Patrick Dugan August 11, 2006 at 1:21 am

Baldur’s Gate employed a similar concept exceptionally well. I think its better to employ this in an IP franchise where things are more consistent and theres a narrative momentum involved, it “automatically” balances what is otherwise sheer paidic messiness, which while fun, seems like it might be more costly than its worth.

Unfortunately the character models in the IP that I’m trying launch with the help of our ebullient friend here functions on a mostly “level” system, there isn’t a progressive model of advancement, because its not really a standard RPG, the differences between the characters are the point.

I bet you could make some parrallels between the ludic contiguity you’re discussing and episodic content, particularly in a drama game.

solipsistnation August 11, 2006 at 1:28 am

“Sir, another warrior has entered the arena. Zooming in now.

“…no, no, this one looks normal.

“…no, he doesn’t look like one of those orc things like last time. And he’s not some kind of embodiment of a tank. He’s got on a kind of skirt and a little white helment.

“Hold on! He’s doing something! He’s…

“Sir, he is planting flax at us. … Yes, aggressively. … Yes, sir, I suppose I could shoot him, but he doesn’t seem to be much of a threat, and we could really use some linen.”

…or maybe ATITD characters would import as some kind of weird crafting types. Or maybe it could depend on their rank. Master of Worship? You’re a cleric (or healer of some sort)! Sage of Art & Music? Bard or entertainer! Student of Body? A low-level Ranger! Pharaoh’s Oracle of Architecture? Uh.

Anonymous August 11, 2006 at 1:51 am

The big problem I see with this is the balancing of the game. Let’s say I beat the orc game and have the uber-powerful end-game character. How can I make the game fun for the character with those stats without making it impossible to get anywhere for someone with beginning stats?

Ian Schreiber August 11, 2006 at 4:34 am

I don’t know of any games that do EXACTLY as you describe per se, but there are a LOT of games where your characters in one influence the other.

Nintendo did brilliantly with the twin GBA games, Oracle of Seasons and Oracle of Ages. Both games had an intertwined storyline, and in each game you could find secret passcodes and such that would only work to unlock items or areas in the OTHER game. You could play either game separately or you could play both of them concurrently, going back and forth between them as you found neat stuff in one or the other. In order to get the final ultimate ending, I think you had to beat both games normally, and then play either of the two AGAIN with the code from the ending of the other in order to face a new final final boss.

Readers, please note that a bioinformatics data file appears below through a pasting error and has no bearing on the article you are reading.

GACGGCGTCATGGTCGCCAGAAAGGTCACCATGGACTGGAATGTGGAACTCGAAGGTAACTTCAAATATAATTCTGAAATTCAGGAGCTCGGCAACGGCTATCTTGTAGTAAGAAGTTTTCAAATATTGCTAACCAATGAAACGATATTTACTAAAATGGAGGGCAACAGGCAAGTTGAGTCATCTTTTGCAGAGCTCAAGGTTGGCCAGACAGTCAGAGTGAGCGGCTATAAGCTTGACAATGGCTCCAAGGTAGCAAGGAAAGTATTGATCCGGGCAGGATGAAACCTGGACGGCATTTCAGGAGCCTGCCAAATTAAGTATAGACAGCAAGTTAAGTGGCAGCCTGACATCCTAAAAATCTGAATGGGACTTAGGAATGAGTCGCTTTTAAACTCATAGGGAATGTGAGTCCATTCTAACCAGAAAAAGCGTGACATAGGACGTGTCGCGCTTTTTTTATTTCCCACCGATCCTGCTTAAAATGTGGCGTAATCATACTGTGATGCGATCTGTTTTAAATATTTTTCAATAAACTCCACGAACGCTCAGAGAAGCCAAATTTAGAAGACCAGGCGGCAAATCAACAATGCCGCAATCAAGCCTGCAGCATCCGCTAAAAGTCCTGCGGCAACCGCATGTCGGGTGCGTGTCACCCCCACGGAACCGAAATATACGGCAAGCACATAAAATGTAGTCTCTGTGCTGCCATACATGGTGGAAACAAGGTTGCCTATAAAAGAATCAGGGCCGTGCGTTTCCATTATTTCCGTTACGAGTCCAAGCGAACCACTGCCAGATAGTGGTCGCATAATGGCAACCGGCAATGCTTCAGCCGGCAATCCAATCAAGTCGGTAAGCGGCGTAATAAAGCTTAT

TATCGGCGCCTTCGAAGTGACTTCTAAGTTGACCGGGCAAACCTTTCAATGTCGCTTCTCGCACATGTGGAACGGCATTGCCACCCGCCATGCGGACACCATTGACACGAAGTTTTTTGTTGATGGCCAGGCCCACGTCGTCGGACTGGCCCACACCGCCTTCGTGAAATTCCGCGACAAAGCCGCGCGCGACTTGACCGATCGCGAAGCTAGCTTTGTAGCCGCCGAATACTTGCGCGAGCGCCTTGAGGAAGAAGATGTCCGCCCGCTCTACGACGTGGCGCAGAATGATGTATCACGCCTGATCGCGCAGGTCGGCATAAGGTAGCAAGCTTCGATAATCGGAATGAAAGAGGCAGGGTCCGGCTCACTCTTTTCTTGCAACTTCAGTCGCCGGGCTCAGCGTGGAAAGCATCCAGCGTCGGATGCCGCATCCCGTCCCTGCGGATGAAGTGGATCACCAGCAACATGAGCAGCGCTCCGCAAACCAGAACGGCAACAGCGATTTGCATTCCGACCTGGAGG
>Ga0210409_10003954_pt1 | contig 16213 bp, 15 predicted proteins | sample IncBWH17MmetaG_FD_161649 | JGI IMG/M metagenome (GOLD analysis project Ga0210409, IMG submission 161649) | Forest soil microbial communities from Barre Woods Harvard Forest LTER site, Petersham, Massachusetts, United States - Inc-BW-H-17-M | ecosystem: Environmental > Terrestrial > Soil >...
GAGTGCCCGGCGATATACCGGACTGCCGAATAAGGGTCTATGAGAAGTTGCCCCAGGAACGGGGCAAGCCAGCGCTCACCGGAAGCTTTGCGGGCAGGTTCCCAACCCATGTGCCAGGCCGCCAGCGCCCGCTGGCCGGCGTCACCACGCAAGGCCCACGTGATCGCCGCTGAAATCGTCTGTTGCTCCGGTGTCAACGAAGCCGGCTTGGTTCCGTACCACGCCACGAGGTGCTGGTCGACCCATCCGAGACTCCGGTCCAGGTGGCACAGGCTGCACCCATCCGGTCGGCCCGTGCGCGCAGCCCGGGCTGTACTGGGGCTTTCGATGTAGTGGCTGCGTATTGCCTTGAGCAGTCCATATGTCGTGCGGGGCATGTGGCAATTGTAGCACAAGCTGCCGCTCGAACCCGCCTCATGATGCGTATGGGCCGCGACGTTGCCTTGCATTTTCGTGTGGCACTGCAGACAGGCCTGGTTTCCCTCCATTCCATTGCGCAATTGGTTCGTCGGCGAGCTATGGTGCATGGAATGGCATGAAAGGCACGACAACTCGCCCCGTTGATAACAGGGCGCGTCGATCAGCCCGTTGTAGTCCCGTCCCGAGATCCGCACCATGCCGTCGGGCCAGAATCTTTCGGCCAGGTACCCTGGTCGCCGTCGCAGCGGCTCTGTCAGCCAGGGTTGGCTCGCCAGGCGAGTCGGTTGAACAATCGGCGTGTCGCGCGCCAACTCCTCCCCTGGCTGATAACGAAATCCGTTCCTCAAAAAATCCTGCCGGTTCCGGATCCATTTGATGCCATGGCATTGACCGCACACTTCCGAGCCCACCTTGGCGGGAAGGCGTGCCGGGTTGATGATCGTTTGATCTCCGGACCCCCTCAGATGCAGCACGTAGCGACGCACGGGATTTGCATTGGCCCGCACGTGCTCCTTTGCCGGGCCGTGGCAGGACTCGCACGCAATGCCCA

The Suikoden series have looked for save game data from the previous game since their first sequel. If you have a previous save it gives you access to secret areas or characters, generally with an additional bonus if you beat the previous game with the best ending (i.e. finding all 108 characters).

Monster Rancher 2 gave you some special monsters if you inserted game discs from other games by the same developer.

Going back further, some of the old SSI D&D games let you import your characters from previous games (e.g. Hillsfar let you roll characters from scratch, OR use your party from Pool of Radiance, or something like that.)

The Ratchet & Clank series of games also gives you access to discounted weapons and secret areas if you have a save file from a previous game in the series.

I’m sure there are other games along these lines, where the developers include something a little extra for you if you’re a repeat customer.

I realize that’s not exactly what you asked for, but it is a step in that direction.

I’d imagine actual importing of characters across games would be exceedingly rare, because it requires:
* A single developer to live long enough to make multiple games (in multiple franchises, not just one game and its sequels);
* The developer creates this “universal” system from their earliest game so that it is both forward- and backwards- compatible. The intent must be there from day 1.

This combination of foresight and longevity is… not normal in our industry :)

Corvus August 11, 2006 at 10:47 am

I thought this would be a good time to talk about my plans for the Meta Character.

It’s pretty much along the lines of what you’re talking about here.